Friday, March 11, 2011

Baby Science: Days 4 and 5

In our last "Mommy Science" post, we discussed the science behind Jen B’s early postpartum experiences at home. As promised, now we’ll take a closer look at her daughter Charlotte’s development and experiences during those early days.

As Charlotte entered her 4th day of life, she was still struggling to maintain an alert state for more than a few minutes. Her situation is a common one, especially for a baby born by c-section. Sleepy babies can be particularly challenging for new parents if they require a lot of work to wake up. Sometimes babies are sleepy because of exposure to medications, sometimes because their bodies are still not able to effectively move from one state to another. Other babies are challenging to wake because they are spending so much energy trying to tune out the world when they are trying to rest and recover from birth. While parents with sleepy babies may enjoy the extra shut-eye, sleeping too long or failing wake up enough to feed effectively, can result in babies' losing weight, becoming dehydrated, or even jaundiced. It is important to follow your health care providers' guidelines about how often to feed your baby and how best to wake your baby to feed.
Even when they are awake, newborns may have some trouble getting feedings started. Learning to latch and coordinating breathing and sucking are sometimes tricky even when all the reflexes and instincts are in place. Fortunately, babies are born with innate abilities to learn quickly and after the first few days, nearly all babies are feeding champs. If not, a trip to the doctor, nurse, or lactation consultant can help get things back on track. The very best way to make sure that your baby improves in his ability to feed is to practice every time you see your baby use hunger cues.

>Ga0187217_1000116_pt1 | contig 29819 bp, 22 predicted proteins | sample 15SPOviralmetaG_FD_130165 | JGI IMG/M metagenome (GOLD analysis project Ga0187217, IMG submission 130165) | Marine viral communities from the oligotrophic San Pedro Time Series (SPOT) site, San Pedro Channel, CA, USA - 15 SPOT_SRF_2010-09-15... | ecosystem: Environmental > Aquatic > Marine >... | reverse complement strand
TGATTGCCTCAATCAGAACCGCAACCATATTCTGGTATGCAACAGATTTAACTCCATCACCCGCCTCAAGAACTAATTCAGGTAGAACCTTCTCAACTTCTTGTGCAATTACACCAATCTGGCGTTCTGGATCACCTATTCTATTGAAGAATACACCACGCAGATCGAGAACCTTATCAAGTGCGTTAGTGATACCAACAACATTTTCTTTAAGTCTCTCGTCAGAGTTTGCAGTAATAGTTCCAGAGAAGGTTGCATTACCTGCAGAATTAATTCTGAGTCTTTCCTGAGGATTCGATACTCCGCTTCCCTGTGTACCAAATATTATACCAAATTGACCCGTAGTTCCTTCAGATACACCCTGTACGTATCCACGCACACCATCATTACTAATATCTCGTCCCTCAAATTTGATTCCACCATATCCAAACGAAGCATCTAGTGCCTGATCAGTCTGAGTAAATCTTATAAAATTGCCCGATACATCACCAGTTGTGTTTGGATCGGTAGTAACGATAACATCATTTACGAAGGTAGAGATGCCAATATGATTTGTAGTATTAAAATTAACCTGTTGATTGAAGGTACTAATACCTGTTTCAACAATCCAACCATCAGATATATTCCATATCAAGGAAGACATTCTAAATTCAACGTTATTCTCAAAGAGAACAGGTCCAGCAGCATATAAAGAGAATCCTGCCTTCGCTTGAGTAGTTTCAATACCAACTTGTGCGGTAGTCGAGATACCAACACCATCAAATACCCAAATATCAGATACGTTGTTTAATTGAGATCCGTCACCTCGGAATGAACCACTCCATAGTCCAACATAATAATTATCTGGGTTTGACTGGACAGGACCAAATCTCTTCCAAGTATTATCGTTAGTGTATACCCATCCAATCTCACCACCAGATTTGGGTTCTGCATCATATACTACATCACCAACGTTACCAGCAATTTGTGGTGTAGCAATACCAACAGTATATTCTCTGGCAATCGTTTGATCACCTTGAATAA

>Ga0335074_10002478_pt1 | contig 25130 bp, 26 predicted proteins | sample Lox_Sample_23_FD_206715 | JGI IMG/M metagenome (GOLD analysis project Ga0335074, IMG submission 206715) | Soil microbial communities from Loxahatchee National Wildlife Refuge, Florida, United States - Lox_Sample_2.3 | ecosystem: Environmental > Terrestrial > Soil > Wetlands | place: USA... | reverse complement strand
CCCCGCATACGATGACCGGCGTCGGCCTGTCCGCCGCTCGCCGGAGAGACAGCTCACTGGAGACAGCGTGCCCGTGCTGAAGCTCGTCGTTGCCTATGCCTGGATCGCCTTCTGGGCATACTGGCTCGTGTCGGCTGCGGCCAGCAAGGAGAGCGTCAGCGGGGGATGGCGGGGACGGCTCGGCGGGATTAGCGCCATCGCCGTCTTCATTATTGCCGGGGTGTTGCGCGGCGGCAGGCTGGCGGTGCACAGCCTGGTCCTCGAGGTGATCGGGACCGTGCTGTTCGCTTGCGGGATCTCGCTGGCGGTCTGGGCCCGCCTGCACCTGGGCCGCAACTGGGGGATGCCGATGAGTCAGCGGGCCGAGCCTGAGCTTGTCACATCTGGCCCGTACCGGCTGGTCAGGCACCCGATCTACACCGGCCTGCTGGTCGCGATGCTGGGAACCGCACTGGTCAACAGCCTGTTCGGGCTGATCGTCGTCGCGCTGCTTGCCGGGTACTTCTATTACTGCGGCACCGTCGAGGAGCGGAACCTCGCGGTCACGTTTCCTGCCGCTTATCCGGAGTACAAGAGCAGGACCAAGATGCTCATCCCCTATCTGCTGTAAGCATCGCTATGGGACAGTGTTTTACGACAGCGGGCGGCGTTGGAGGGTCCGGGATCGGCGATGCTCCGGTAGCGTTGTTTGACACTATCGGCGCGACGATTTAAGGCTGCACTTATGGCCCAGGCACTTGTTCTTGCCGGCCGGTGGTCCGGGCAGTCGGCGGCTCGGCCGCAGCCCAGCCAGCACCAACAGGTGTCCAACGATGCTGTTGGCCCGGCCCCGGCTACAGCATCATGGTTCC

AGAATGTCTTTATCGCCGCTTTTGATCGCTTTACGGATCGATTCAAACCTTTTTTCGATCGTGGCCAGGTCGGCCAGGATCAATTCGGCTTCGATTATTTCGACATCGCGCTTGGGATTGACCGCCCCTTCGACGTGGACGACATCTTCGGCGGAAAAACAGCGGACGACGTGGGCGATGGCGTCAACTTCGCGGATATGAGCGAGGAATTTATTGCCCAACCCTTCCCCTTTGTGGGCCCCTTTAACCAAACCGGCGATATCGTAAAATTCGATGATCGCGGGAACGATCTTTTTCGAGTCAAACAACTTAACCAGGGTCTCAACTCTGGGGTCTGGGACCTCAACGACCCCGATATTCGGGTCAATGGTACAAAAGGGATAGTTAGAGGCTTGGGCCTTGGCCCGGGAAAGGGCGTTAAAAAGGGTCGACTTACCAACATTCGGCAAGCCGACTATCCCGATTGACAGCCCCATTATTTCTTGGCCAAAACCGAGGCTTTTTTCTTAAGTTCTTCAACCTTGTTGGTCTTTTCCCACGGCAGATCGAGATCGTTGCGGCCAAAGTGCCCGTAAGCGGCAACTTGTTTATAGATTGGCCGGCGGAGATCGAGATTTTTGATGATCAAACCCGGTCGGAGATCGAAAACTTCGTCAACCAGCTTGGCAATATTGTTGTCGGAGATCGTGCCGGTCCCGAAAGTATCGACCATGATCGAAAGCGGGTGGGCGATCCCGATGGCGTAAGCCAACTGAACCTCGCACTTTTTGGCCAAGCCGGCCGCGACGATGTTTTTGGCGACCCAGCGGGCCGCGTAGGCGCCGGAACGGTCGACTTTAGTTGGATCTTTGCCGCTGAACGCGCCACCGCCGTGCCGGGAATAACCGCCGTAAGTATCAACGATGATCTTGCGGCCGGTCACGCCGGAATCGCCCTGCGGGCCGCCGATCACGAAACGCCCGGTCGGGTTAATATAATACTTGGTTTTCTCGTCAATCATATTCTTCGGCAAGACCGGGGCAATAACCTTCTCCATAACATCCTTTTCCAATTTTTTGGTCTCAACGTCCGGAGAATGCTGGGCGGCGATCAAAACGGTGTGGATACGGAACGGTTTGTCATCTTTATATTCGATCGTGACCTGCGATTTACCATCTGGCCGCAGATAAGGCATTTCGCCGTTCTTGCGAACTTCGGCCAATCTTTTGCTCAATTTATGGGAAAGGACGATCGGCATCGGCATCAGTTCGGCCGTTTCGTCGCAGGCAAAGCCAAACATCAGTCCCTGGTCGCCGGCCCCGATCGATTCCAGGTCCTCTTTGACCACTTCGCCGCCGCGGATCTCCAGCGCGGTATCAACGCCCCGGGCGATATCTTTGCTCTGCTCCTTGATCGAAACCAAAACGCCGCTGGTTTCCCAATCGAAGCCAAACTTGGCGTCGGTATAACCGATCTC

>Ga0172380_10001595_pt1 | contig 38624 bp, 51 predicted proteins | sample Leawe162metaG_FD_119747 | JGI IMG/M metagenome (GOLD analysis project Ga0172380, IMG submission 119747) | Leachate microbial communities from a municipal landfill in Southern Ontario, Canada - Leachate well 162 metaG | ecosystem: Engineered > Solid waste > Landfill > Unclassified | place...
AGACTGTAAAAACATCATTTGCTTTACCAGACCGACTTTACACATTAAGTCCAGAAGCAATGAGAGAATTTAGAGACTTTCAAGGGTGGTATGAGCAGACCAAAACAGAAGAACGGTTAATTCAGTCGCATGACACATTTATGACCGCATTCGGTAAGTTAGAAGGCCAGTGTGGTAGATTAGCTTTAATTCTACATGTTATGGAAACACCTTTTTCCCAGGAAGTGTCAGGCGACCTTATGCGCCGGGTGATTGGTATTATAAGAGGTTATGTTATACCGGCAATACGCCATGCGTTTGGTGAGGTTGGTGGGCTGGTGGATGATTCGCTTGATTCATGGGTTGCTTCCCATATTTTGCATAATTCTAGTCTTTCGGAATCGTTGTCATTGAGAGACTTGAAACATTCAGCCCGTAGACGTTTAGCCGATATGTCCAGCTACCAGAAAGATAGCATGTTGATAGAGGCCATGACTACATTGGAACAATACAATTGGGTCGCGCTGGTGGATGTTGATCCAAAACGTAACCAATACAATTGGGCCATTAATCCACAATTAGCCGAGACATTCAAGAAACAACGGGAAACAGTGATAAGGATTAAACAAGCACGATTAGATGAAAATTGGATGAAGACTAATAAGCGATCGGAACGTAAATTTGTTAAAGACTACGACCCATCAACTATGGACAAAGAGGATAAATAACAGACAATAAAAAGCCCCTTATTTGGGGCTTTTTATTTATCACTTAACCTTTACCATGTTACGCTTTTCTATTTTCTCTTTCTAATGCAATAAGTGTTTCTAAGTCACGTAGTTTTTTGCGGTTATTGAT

Some of you will be surprised about how much your baby moves during those first few days. He may twitch and flail his arms and legs, especially when you put him down on his back. He may even move around quite a bit when he's sleeping. Newborns have little control over their muscles and some (but not all) will move around so much that they startle themselves. Swaddling can be useful for newborns to minimize movement and keep your baby a bit more relaxed until he gets more control over his body (within the first few weeks).

One last thing, newborns are tenacious in their desire and ability to connect with and learn from the world around them. It may not be obvious, but each time your newborn looks at your face, he is working hard to learn and duplicate what he sees. When you smile or move your lips to speak to him, his brain is making connections that will someday let him smile back at you. At first, your newborn won't be able to look at you for very long but when he does, you will notice that looking at you calms him. In fact, he will find your face to be one of the most wondrous things in his brand new world.

Next time: A New Baby Quiz! 

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